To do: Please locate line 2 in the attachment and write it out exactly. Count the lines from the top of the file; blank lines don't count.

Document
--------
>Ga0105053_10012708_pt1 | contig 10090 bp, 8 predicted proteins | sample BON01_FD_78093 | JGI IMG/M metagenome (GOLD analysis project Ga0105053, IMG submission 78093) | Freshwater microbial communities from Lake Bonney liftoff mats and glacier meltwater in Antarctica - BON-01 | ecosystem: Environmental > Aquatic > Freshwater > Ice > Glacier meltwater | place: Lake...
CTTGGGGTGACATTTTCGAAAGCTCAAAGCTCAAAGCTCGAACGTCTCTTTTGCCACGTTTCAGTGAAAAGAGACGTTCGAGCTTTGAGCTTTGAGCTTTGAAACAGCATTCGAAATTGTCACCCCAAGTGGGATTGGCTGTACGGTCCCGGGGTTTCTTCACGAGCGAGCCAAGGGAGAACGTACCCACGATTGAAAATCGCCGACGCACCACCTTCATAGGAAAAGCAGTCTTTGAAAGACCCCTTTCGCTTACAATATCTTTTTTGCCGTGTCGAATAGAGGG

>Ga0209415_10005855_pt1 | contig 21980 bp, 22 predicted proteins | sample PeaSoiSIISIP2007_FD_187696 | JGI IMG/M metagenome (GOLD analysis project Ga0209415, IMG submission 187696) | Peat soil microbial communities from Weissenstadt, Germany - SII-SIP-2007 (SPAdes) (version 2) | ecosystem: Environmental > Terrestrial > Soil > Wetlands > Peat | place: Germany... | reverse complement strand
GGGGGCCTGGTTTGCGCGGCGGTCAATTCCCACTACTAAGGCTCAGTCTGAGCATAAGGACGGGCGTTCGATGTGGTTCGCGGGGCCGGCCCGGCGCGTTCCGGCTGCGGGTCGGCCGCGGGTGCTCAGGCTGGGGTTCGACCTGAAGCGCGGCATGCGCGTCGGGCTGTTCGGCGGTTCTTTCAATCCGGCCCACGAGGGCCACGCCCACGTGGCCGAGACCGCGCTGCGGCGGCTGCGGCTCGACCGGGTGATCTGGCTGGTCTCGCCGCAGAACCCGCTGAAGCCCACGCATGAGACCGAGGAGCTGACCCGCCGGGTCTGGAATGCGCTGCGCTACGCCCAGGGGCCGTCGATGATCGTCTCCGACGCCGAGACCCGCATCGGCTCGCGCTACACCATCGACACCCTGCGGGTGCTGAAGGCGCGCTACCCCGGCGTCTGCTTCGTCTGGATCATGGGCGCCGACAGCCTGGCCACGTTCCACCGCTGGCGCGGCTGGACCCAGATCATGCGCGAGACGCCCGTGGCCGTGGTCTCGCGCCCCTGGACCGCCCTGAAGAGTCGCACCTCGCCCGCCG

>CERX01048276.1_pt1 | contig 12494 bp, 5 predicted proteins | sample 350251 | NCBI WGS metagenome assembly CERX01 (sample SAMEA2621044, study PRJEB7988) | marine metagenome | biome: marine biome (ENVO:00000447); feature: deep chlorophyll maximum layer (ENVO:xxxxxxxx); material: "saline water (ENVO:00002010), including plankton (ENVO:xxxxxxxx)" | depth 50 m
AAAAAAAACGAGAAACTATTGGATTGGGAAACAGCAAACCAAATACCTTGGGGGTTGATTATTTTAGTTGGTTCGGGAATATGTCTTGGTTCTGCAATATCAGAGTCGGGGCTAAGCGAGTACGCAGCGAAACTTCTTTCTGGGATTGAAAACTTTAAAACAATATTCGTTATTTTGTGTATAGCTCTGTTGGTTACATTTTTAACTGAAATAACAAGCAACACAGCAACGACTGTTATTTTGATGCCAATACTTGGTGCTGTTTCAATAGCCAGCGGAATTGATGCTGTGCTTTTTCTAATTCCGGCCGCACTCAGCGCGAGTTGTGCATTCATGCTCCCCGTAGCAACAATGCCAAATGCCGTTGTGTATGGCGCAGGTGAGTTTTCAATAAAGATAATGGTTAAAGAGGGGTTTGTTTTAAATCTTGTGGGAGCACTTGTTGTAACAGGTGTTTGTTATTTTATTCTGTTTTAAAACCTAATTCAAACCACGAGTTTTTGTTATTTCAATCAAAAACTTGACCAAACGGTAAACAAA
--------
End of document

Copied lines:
CTTGGGGTGACATTTTCGAAAGCTCAAAGCTCAAAGCTCGAACGTCTCTTTTGCCACGTTTCAGTGAAAAGAGACGTTCGAGCTTTGAGCTTTGAGCTTTGAAACAGCATTCGAAATTGTCACCCCAAGTGGGATTGGCTGTACGGTCCCGGGGTTTCTTCACGAGCGAGCCAAGGGAGAACGTACCCACGATTGAAAATCGCCGACGCACCACCTTCATAGGAAAAGCAGTCTTTGAAAGACCCCTTTCGCTTACAATATCTTTTTTGCCGTGTCGAATAGAGGG